The PLAYERS Championship is the undoubted spring highlight on the PGA Tour, and this year’s renewal comes with added lustre as Dustin Johnson requires his best ever performance in the event to hold onto the world number one ranking he’s held for 64 weeks.
The world’s best are here at the famous TPC Sawgrass this week for The Players, the PGA Tour’s signature event and unofficially golf’s fifth major. While a win at Sawgrass doesn’t quite stack up to claiming a major championship, winning The Players is a giant boost to a player’s resume.
As an aside, this is the last year the Players Championship will be played in May, as it’s moving to March as part of the Tour’s reshuffling of the schedule starting in 2018-19.
The golf course
The host venue this week is officially named the Stadium Course at TPC Sawgrass, as there’s another course at Sawgrass called the Valley Course, a track that hosted the Web.com Tour Championship from 2013-15. Pete Dye designed both courses, and the Stadium Course is arguably his most famous piece of work anywhere in the world. It features many of Dye’s signature touches: deep bunkers, in-play water hazards, small greens and difficult par 4s.
The most famous hole on the golf course, and arguably the most famous golf hole in the world, is the par-3 17th, which features an “island green.”
That hole has hosted a number of memorable moments throughout the years. Tiger Woods’s bending “BETTER THAN MOST” birdie comes to mind. So does Rickie Fowler birdieing the hole three straight times (once in regulation, once in a three-hole playoff against Kevin Kisner and Sergio Garcia and once more in sudden-death against Kisner) to win in 2015, and Sean O’Hair misclubbing and finding the water in 2007.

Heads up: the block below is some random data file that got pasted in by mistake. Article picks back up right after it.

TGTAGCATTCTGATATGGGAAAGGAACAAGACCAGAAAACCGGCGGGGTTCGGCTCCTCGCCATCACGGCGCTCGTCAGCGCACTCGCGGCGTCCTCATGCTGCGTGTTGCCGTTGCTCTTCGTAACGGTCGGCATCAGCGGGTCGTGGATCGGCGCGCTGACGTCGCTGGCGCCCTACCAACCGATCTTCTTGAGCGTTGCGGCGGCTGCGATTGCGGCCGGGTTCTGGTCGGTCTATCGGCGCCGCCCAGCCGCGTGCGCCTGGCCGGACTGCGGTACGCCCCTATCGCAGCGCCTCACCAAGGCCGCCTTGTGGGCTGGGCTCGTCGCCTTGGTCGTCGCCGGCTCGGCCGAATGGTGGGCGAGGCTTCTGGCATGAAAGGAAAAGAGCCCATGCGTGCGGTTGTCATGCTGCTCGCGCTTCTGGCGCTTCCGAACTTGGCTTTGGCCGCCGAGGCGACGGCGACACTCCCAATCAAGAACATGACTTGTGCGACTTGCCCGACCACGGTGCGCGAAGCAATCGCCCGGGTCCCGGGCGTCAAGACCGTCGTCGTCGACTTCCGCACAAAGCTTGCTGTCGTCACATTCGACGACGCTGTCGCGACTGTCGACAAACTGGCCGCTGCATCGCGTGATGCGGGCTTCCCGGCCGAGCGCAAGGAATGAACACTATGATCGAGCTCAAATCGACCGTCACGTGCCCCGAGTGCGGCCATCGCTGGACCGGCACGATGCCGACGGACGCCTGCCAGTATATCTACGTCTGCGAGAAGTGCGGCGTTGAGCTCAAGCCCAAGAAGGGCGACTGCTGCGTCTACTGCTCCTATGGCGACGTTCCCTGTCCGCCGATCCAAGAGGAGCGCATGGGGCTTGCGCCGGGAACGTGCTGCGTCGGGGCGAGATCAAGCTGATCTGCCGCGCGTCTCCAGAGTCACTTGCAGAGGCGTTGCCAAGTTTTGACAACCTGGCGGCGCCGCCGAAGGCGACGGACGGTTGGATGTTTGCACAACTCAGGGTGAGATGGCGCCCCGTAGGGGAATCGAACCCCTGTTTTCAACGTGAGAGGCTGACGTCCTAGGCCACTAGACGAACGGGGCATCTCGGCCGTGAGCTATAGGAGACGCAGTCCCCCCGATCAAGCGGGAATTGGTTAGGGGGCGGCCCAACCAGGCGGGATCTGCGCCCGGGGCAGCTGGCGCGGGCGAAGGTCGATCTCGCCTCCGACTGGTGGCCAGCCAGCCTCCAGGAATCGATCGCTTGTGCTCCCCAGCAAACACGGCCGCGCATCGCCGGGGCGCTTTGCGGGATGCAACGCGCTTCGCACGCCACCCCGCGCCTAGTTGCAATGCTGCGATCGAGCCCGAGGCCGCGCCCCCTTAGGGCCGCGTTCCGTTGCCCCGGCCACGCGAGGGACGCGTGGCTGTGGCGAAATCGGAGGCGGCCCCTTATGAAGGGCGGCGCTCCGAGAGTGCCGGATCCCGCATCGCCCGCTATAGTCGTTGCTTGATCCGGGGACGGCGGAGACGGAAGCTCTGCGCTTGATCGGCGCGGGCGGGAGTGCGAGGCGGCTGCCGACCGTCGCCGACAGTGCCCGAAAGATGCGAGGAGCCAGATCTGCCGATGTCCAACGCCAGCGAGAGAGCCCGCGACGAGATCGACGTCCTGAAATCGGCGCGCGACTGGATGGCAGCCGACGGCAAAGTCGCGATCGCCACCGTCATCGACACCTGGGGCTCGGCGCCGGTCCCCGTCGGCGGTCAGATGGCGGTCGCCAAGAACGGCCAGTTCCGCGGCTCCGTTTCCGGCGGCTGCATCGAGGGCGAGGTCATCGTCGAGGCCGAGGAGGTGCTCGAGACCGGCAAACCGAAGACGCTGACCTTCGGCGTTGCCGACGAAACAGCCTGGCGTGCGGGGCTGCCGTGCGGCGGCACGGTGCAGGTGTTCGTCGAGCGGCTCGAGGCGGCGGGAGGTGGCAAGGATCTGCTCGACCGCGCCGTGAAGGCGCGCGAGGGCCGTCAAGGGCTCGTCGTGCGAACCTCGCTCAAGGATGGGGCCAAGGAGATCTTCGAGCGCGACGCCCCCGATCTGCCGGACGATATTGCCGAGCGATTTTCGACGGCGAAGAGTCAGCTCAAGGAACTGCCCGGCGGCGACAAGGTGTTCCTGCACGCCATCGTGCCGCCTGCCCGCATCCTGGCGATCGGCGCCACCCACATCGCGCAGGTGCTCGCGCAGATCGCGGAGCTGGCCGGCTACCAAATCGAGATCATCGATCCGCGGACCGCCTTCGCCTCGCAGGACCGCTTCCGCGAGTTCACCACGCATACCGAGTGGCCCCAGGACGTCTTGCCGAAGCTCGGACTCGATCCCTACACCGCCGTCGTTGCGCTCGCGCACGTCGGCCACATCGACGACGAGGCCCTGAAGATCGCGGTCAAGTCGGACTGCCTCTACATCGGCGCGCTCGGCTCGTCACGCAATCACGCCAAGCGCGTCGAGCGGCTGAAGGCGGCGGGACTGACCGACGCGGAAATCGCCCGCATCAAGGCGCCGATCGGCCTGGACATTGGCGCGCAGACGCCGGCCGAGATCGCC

The best in golf, bar none. You might think the majors would boast more impressive fields, but consider that all four majors feature non-elite players who get in through specific avenues. A number of players well outside the top-100 in the world get into the U.S. Open and British Open through truly open qualifiers (if you pay and have a low enough handicap, you can try to play in the U.S. Open), and 25 club professionals get to tee it up in the PGA Championship (and virtually none make the cut). The Masters is a small field that a number of quality players fail to get in, and Augusta hosts a number of top amateurs each and every year.
This week, there’s none of that. No players who grinded through multiple qualifying stages. No club professionals. And no amateurs at all. Before Paul Casey pulled out due to a back injury on Wednesday morning, every single player in the top 50 of the Official World Golf Ranking was set to tee it up. Usually in this section I list some big names that are in the field, but that would be academic this week. Apart from Casey, literally all of the biggest names are here—including the world’s 92nd ranked player, a 14-time major champion by the name of Tiger Woods.